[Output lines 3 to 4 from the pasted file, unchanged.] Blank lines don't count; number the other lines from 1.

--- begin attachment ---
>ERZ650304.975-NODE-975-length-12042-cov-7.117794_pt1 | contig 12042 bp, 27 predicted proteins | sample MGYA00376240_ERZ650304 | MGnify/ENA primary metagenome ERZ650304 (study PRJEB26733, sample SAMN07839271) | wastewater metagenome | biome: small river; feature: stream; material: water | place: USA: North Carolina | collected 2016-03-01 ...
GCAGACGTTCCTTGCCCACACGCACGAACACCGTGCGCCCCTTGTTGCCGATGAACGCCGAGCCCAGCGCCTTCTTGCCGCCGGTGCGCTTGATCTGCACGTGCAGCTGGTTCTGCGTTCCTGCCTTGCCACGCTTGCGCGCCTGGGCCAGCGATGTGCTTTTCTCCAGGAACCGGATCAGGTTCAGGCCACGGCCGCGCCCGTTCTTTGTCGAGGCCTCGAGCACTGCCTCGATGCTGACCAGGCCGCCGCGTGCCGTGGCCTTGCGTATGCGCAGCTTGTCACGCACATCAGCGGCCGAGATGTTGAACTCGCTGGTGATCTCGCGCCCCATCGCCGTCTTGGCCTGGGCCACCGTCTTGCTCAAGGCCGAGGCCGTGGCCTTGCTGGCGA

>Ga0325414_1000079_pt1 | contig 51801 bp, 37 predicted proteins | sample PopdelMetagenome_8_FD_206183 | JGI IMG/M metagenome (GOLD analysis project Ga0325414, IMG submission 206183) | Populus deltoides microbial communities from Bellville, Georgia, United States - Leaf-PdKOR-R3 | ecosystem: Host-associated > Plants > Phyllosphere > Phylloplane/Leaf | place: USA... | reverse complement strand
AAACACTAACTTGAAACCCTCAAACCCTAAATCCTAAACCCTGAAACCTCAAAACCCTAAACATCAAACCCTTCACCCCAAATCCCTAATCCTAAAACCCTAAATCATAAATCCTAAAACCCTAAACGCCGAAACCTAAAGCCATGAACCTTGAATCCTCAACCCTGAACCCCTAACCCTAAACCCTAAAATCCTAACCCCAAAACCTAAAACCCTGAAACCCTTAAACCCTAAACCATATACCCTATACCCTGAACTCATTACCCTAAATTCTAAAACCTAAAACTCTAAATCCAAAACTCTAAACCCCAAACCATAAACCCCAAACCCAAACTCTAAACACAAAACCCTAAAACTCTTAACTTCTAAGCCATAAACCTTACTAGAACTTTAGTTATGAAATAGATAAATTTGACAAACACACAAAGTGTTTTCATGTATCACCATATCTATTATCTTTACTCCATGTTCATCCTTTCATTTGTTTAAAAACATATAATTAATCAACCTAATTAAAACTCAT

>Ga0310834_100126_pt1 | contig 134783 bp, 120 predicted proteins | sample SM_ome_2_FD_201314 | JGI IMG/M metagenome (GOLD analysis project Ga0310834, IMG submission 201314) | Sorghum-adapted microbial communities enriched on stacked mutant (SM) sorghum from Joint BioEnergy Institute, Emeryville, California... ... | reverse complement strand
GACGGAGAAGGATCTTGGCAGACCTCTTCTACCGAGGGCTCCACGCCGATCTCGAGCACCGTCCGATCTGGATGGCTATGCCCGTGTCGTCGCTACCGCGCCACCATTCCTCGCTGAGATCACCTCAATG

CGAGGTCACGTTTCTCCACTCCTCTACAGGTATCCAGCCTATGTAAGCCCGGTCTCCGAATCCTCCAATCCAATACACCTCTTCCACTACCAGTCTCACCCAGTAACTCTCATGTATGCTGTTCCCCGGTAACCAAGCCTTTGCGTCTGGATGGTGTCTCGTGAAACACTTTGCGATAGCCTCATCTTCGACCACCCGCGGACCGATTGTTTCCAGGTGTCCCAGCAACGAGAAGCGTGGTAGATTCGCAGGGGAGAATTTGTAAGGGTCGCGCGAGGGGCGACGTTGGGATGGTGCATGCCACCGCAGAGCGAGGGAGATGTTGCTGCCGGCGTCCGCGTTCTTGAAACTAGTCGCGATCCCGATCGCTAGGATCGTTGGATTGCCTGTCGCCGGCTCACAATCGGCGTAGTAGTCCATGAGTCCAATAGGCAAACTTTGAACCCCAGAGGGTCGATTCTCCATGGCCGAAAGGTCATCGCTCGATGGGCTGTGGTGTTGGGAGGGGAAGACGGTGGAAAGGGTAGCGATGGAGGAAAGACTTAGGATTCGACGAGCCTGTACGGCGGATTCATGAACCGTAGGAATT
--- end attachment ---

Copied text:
>Ga0325414_1000079_pt1 | contig 51801 bp, 37 predicted proteins | sample PopdelMetagenome_8_FD_206183 | JGI IMG/M metagenome (GOLD analysis project Ga0325414, IMG submission 206183) | Populus deltoides microbial communities from Bellville, Georgia, United States - Leaf-PdKOR-R3 | ecosystem: Host-associated > Plants > Phyllosphere > Phylloplane/Leaf | place: USA... | reverse complement strand
AAACACTAACTTGAAACCCTCAAACCCTAAATCCTAAACCCTGAAACCTCAAAACCCTAAACATCAAACCCTTCACCCCAAATCCCTAATCCTAAAACCCTAAATCATAAATCCTAAAACCCTAAACGCCGAAACCTAAAGCCATGAACCTTGAATCCTCAACCCTGAACCCCTAACCCTAAACCCTAAAATCCTAACCCCAAAACCTAAAACCCTGAAACCCTTAAACCCTAAACCATATACCCTATACCCTGAACTCATTACCCTAAATTCTAAAACCTAAAACTCTAAATCCAAAACTCTAAACCCCAAACCATAAACCCCAAACCCAAACTCTAAACACAAAACCCTAAAACTCTTAACTTCTAAGCCATAAACCTTACTAGAACTTTAGTTATGAAATAGATAAATTTGACAAACACACAAAGTGTTTTCATGTATCACCATATCTATTATCTTTACTCCATGTTCATCCTTTCATTTGTTTAAAAACATATAATTAATCAACCTAATTAAAACTCAT